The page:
The Bank, which accounted for 17pc of the losses in the study, has recently begun collecting biometric data on some branches to improve customer identification procedures.

The central bank's inaugural financial stability report indicates a marked rise, as one billion birr was defrauded within a quarter of the time from 20 banks.

Belte Fola, a portfolio manager at the National Bank of Ethiopia, says reports on attempted frauds and successes are collected from the banks every quarter to understand the scope and extent.

"Successful prevention largely depends on proper coordination," he told Fortune.

Belete referred to a directive from two years back that requires each financial institution to establish a fraud detection, reporting, and mitigation strategy as the bedrock of the regulatory framework.

"Vigilance is expected from financial institutions," he says.

Banks in Ethiopia are expected to maintain a fraud register that includes names, addresses, the type of fraud, and the position of suspected employees who are possibly involved.

Tatek Negassa, deputy chief of digital banking at Nib Bank, says financial institutions must attend to upgrading security protocols just as much as they prioritize onboarding new technology to attract customers.

"Every technology comes with risks," he told Fortune.

Tatek has observed inadequate information delivery from the banks to customers as one factor that needs significant attention to reduce risks for both.

He says customers who have not been informed of the risk are easily swindled by scammers who impersonate bank staff or forge financial instruments. Untrained staff also inadvertently pass on sensitive data to external parties.

"Proper information management is expected of customers and institutions," Tatek says.

He also pointed out that the technological capabilities across banks are not harmonized enough to track and process suspicious transactions beyond the usual dispute management procedures.

The deputy explains that poor Know Your Customer (KYC) procedures at one financial institution compound the verification difficulties for the other, with customers bearing the ultimate price.

In its 2023 report on Ethiopia, the Global Systems for Mobile Communication Association(GSMA) recommended the accelerated development of digital identification systems and electronic KYC mechanisms to reduce risks of digital financial fraud and increase mobile money adoption.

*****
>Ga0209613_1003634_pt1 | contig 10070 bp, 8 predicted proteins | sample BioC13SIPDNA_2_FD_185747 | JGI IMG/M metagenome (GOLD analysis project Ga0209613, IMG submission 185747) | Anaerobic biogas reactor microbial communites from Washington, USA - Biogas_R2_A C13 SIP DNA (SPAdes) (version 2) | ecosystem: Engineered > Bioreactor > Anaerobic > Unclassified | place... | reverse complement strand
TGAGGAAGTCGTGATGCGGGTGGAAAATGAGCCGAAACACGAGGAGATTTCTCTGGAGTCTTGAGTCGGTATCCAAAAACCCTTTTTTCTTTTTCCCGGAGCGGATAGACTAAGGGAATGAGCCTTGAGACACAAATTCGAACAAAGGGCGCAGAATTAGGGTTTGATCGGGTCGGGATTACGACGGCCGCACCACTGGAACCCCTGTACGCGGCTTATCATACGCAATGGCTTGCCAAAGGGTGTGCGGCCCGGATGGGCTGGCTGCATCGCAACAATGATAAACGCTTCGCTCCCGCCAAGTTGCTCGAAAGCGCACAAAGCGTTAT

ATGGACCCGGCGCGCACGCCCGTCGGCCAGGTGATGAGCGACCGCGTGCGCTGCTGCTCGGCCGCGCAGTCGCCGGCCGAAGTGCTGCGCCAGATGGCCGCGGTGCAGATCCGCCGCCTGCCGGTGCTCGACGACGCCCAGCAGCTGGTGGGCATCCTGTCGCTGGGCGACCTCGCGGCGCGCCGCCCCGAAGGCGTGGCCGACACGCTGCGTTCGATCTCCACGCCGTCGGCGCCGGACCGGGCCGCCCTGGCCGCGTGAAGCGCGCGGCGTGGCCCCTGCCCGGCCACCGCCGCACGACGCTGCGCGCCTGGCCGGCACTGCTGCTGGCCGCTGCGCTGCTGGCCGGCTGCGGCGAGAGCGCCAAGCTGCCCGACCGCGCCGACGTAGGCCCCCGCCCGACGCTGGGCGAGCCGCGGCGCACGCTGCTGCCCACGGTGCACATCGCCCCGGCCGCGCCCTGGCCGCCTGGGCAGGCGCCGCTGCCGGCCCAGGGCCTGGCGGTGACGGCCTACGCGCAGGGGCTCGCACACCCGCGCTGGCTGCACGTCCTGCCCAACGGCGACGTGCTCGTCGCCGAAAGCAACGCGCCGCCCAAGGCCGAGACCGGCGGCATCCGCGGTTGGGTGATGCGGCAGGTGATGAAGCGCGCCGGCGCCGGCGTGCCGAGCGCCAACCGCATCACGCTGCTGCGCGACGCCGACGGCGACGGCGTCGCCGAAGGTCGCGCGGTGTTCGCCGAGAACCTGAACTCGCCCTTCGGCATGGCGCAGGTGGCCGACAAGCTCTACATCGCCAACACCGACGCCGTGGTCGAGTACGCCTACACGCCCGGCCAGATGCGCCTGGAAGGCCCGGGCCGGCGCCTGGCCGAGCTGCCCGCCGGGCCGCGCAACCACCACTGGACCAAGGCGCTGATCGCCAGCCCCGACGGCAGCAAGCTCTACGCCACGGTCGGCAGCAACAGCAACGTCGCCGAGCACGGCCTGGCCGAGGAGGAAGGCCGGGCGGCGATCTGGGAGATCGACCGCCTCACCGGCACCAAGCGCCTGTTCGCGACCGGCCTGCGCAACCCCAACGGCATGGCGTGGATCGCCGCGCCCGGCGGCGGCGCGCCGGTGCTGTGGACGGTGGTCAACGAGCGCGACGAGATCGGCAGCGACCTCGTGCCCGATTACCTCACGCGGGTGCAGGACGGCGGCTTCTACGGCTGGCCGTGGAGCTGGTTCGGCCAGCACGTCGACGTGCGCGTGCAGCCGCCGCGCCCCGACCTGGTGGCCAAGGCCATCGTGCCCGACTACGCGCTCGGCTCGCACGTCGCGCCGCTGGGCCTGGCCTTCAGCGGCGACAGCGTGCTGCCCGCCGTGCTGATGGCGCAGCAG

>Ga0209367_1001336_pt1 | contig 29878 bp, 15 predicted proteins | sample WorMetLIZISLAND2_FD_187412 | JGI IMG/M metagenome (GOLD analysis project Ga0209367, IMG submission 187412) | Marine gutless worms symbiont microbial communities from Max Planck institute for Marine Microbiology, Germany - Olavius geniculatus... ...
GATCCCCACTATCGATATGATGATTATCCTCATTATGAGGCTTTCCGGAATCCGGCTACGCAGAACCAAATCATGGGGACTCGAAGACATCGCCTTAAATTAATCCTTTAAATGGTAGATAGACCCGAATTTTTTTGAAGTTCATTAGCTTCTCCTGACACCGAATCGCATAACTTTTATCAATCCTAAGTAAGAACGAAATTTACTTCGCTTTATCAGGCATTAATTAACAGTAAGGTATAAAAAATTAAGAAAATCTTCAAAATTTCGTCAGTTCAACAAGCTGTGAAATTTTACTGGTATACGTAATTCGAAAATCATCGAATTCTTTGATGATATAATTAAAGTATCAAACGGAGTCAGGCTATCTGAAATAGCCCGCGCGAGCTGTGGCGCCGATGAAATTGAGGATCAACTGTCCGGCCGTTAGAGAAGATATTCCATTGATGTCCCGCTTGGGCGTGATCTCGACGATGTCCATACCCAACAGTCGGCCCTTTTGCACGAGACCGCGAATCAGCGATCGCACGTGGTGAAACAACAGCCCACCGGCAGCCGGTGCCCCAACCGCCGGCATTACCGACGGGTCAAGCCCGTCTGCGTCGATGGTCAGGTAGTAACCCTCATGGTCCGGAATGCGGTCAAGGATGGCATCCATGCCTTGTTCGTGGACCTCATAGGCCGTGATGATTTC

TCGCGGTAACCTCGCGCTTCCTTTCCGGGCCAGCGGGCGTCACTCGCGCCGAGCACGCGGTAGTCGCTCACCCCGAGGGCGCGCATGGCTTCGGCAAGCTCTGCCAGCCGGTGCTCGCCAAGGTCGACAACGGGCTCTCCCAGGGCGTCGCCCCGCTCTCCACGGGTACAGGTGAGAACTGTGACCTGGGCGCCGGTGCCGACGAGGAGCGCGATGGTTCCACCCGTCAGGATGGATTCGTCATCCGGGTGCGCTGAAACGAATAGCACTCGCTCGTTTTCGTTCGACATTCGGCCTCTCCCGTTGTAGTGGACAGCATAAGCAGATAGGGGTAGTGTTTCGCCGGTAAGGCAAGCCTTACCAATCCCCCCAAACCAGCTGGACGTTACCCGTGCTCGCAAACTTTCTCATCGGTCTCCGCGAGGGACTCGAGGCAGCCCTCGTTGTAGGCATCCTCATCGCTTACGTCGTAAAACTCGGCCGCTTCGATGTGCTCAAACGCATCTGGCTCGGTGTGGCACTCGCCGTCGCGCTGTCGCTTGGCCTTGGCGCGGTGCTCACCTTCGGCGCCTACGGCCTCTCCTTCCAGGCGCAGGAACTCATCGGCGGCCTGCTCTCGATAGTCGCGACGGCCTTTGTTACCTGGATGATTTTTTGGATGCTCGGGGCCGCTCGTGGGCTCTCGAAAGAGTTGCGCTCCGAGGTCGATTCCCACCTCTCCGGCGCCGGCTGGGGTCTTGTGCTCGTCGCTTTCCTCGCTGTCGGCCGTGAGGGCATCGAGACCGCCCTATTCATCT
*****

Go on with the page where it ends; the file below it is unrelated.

Fayda, the national ID project with real-time biometric authentication and eKYC for all use cases, with more than 4.6 million Ethiopians registered so far, has been cited as a promising development in the digital financial ecosystem.

Abenezer Feleke, strategic communications adviser at the Tony Blair Institute for Global Change and the National ID program, expects the digital ID to significantly alter the ease and security of financial services within the coming two years.

"The vision towards a cashless society is pinned on proper identification," he told Fortune.

Abenezer noted the challenges of proper customer due diligence when potential customers have multiple identities that can be used to defraud both financial institutions and the wider population.

Banks will serve as major registration centres for the Fayda project nationwide starting next September and have financed the purchase of over 6,000 kits set to arrive in the coming weeks.

"Frauds will be less likely while possible types of services increase," Abenzer says.

Digital finance consultants point out that financial institutions' acquisition, use, and management of technology are underrated risk factors that could increase fraud in the long term.

Yegeremal Meshesha, a digital finance consultant who has advised several fintech startups, has observed that most financial institutions launch digital services without obtaining the necessary international certifications.

He indicated that certifications obtained locally from institutions like the Information Network Safety Agency(INSA) are primarily concerned with the front end, interactable part of a technology product, despite the security risks embedded at the backdrop.

"Some products are risk-prone at the outset," Yegermal told Fortune.

He noted that the absence of comprehensive frameworks at the enterprise level incorporating regular audits, discrepancy checks, and account reconciliations like manual bookkeeping procedures has heightened risk factors.

"Products are forgotten after they are launched," the consultant says.

Yegermal expects intense financial and digital literacy campaigns conducted in parallel with the rush to introduce new technologies to close off most windows of opportunity for fraud.

"Sensitivity to financial information needs to be standard practice," he stressed.

Experts attribute the exposure to financial fraud to a lack of well-designed, user-friendly features, underdeveloped internal risk procedures, and the dearth of human capital.

Tewodros Tasew, one of the earliest entrants into Ethiopia's financial technology landscape, recognizes negligence in including fraud risk-minimizing user-friendly features at the early stage of the design process as one of the drivers of fraud.

He reasons that the lack of transparent fee structures in some financial technology products creates fertile ground for potential fraudsters to exploit, as users cannot tell why their money was debited.

"A small side window can easily give a cost breakdown," Tewodros told Fortune.

Tewodros also challenged the idea that digital illiteracy causes most fraud cases, arguing that financial technology companies' failure to understand their customer segment is a more significant factor. He said companies must design products with security features tailored to their market base.

Management from EthSwitch, the national switch operator, declined to comment on the development of this story.

PUBLISHED ON Apr 20,2024 [ VOL 25 , NO 1251]